The plot is that John Wick (Keanu Reeves) a retired hitman is brought back in the game reluctantly by a secret assassin society. The gangster that hires him Santino D’Antonio (Riccardo Scamarcio), wants Wick to kill his sister in Rome to consolidate power in the society.

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Ian Mcshane plays Winston who I like to call “Da Boss”. I like his delivary when he says “excommunicado”

In the beginning of John Wick Chapter 2 John Wick is gets run over by evil henchmen three times and there were so much gunfire and murder. As a story I ask myself “Structurally, how is John Wick going to top this opening because I am pretty desensitized to this point” they do top it admittedly it was quite clever how it was executed.

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This “Hall of Mirrors” scene looks and is pretty cool. Well shot and choreographed.

I counted and there were about six moments that were actually cool. That’s a good number however nearly all of them were condensed in the climax meaning the first 90 minutes were a medicore affair. John Wick Chapter Two plays it’s hand in the final act. There are two action sequences. One of them is in the subway station both. The other one takes place inside a hall of mirrors. They both scenes that were both thrilling and inventive. Both are gimmicks that have been used before in movies but they have not worn out it’s welcome.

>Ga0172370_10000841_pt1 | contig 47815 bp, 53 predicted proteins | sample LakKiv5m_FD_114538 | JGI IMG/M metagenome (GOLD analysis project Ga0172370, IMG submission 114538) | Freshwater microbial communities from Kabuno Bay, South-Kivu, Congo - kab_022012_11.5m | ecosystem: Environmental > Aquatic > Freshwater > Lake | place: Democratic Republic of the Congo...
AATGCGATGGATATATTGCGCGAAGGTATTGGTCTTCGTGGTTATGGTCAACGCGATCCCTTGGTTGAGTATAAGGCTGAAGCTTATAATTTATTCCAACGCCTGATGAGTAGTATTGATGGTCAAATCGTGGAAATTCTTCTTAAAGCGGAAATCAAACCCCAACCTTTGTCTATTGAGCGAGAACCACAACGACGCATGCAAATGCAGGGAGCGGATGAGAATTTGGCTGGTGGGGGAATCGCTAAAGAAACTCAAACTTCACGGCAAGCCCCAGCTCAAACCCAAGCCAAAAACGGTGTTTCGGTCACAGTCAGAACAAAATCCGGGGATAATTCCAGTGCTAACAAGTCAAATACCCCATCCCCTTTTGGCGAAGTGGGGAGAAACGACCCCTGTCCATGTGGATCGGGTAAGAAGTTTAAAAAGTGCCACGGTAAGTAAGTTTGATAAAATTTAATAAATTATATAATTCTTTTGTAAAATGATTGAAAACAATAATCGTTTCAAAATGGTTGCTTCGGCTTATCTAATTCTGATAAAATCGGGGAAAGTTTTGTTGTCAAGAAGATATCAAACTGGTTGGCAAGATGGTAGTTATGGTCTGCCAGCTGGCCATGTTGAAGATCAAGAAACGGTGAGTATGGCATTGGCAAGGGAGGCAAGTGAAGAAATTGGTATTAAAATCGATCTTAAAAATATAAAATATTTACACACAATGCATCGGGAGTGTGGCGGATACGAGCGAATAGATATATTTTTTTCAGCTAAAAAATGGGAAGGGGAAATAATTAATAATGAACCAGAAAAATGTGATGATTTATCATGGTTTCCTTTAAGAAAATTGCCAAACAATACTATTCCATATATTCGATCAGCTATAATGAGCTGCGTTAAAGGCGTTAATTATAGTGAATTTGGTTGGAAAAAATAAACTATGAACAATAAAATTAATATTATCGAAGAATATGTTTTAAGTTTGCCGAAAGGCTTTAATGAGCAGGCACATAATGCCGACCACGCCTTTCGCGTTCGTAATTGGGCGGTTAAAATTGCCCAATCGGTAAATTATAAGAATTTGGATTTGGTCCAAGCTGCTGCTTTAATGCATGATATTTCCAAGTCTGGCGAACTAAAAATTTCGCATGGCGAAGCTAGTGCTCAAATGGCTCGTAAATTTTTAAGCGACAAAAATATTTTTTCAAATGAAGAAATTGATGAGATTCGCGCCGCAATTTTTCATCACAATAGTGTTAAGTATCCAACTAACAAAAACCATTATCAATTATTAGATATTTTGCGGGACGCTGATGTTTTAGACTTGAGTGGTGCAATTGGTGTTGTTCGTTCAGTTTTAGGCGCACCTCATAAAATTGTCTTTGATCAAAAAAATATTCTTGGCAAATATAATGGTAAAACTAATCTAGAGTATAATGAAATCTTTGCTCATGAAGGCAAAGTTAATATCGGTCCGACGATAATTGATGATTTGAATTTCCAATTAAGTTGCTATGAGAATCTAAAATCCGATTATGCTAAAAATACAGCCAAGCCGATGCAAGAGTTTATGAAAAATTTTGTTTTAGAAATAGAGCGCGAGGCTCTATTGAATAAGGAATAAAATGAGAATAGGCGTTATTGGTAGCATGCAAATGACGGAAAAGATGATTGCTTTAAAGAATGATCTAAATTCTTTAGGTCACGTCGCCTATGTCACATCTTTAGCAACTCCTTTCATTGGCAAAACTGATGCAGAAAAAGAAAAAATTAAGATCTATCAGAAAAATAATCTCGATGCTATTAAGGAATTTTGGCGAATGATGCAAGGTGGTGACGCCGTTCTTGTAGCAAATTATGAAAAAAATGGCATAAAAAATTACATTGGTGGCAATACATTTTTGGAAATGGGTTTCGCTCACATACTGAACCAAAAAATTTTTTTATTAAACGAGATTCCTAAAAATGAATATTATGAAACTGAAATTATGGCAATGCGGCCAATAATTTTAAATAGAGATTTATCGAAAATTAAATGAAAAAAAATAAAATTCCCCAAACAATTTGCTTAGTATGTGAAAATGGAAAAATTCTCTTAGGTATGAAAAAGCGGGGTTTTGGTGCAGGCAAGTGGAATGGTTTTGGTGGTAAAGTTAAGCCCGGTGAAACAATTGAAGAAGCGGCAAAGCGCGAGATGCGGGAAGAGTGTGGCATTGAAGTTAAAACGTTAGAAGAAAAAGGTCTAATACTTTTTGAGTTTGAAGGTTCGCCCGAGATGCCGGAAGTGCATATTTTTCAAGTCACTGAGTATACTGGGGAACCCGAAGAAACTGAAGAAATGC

What has worn out its welcome in action movies are two things

1. The protagonist having 100% accuracy with a gun and
2. The arm bar.

 

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John Wick (and Mike Banning) never gets this notification. Lock-on is the equivalent of steroids in the bodybuilding world.

The “Man who never misses when firing his gun” cliche reduces action movies in a risk-free killing spree making it hard to care for John Wick’s fate since I believe he is not in any sense of danger.

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Now this is an arm bar

The arm bar to me has become a recent crutch in action movie. It’s like depending on swearing for a joke to be funny in a comedy. It’s been overused recently because people are now into Mixed Martial Arts. I have gotten tired of it. If someone is going to apply and armbar, I actually hope someone would actually break hyperextend or even break the arm for the sake of variety.

All the action in the first half of John Wick is a combination of those two boring and repetitive things. Oh and Wick gets run over by several cars. He has legs of steel.

I would argue that John Wick Chapter 2 were two separate movies. The first half I was deprived off anything that was interesting the story fell like a cheap knock-off of The Godfather. The second half consists of the John Wick Chapter 2 I wanted to see. It’s no great action movie Casino Royale or Face/Off but it sure isn’t as cartoonish and self-serving of a bad action movie like xXx: The Return of Xander Cage. ⭐⭐3/4